This week, the U.S. Department of Education will release data on the percentage of borrowers who have defaulted on federal student loans over the last three years. Schools with high rates of default face consequences.
There are new standards. According to Nick Hillman, an assistant professor at the University of Wisconsin-Madison School of Education, a college doesn’t want its default rate to hit 40 percent a year, or 30 percent over three years: “They eventually could lose access to not just their student loans, but also Pell Grants and other types of federal aid, which can rack up to millions of dollars, depending on the institution.”
If a school is worried about its default rate, Hillman says, that institution will try hard to lower it. “There’s a lot of gaming that can happen, and just really weak incentives and penalties involved with current policies,” he says. Schools can push students to ask for forbearance, or defer payments.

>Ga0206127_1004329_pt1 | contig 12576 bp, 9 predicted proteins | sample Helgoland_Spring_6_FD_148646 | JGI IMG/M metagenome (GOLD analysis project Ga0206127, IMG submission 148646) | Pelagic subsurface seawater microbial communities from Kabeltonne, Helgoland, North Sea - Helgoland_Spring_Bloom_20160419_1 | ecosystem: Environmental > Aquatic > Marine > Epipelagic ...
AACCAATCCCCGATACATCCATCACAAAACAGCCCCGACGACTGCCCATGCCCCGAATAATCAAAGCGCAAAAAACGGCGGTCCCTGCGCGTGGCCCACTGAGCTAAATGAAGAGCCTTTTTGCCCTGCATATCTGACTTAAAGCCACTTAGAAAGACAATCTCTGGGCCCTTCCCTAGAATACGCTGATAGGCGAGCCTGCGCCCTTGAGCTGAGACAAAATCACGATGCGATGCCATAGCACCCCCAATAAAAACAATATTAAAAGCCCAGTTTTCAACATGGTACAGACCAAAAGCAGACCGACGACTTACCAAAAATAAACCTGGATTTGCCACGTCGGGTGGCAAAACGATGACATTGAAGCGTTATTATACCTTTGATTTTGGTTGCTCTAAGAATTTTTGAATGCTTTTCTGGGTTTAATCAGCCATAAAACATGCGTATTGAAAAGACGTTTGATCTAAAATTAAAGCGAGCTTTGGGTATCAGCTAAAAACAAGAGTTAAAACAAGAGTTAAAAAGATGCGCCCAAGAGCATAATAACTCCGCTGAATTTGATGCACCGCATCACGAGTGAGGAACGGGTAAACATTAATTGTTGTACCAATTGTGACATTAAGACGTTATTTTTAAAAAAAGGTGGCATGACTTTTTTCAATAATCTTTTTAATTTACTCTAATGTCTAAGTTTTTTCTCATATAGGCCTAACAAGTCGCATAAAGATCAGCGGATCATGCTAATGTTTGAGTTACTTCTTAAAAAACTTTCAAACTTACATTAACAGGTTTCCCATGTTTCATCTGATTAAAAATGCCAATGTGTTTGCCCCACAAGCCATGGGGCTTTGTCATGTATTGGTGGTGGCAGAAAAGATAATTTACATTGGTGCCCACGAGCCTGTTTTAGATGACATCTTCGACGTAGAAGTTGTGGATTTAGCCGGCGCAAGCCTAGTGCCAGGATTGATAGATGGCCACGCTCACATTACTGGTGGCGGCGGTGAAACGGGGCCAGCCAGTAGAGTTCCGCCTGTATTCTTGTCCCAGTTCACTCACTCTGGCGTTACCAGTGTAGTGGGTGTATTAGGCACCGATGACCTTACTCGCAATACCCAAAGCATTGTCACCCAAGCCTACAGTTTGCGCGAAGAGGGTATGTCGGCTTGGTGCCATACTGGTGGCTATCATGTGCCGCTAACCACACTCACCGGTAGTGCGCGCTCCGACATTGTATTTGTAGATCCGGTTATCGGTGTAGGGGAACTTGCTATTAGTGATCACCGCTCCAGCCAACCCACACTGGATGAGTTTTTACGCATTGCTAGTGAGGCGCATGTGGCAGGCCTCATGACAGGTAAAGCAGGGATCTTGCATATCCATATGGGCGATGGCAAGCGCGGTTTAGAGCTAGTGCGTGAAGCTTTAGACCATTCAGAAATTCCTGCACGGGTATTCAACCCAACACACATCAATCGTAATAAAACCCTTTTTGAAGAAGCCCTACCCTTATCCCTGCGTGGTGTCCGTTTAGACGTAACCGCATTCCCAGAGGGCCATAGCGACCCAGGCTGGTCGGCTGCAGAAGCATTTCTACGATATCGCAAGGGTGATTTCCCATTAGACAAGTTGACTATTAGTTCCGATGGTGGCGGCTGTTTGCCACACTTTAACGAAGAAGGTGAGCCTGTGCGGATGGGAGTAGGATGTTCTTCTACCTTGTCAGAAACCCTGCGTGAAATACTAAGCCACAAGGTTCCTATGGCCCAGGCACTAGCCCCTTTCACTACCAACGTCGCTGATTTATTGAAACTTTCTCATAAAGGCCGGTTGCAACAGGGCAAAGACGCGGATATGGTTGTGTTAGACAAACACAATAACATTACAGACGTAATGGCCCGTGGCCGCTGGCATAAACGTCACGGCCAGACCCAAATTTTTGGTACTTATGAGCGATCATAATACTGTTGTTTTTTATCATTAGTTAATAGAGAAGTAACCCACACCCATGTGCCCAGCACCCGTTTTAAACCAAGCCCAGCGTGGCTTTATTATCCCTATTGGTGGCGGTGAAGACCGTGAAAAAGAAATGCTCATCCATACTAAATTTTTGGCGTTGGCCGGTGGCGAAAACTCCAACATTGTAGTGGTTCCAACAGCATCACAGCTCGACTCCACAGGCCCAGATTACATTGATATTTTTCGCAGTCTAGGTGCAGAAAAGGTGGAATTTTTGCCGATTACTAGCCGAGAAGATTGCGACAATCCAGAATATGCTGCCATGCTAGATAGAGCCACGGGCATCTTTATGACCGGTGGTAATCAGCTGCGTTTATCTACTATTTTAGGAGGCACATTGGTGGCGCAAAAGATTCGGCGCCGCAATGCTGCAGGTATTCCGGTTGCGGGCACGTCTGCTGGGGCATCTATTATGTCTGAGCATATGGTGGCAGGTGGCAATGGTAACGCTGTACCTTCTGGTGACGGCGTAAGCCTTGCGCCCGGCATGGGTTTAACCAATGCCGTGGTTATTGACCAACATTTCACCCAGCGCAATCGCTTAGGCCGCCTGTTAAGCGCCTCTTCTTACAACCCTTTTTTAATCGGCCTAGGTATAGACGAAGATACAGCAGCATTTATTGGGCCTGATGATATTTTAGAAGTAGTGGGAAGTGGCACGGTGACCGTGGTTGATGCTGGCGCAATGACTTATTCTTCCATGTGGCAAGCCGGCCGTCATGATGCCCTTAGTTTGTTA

According to Thomas Weko, a managing researcher in the American Institutes for Research’s education program, “Not that many institutions fail to meet this test.” After the government released the last data set on default rates, it penalized eight schools out of some 6,000. Weko says a school that is worried about its default rate can hire consultants for tracking borrowers who are at risk of default, “doing sort of briefings and trainings with students.” A college that can’t lower its default rate, Weko adds, definitely has problems navigating the federal financial aid system.
“It’s like knowing where the speed camera is, and still getting it wrong,” he jokes.
According to Jacob Gross, a professor in the University of Louisville’s College of Education and Human Development, this highlights a bigger issue. “I think a real important part of this debate is whose fault is default,” he says.
Is default the student’s burden? Or the institution’s? And the federal government doesn’t always consider a would-be borrowers’ credit risk the way private lenders can.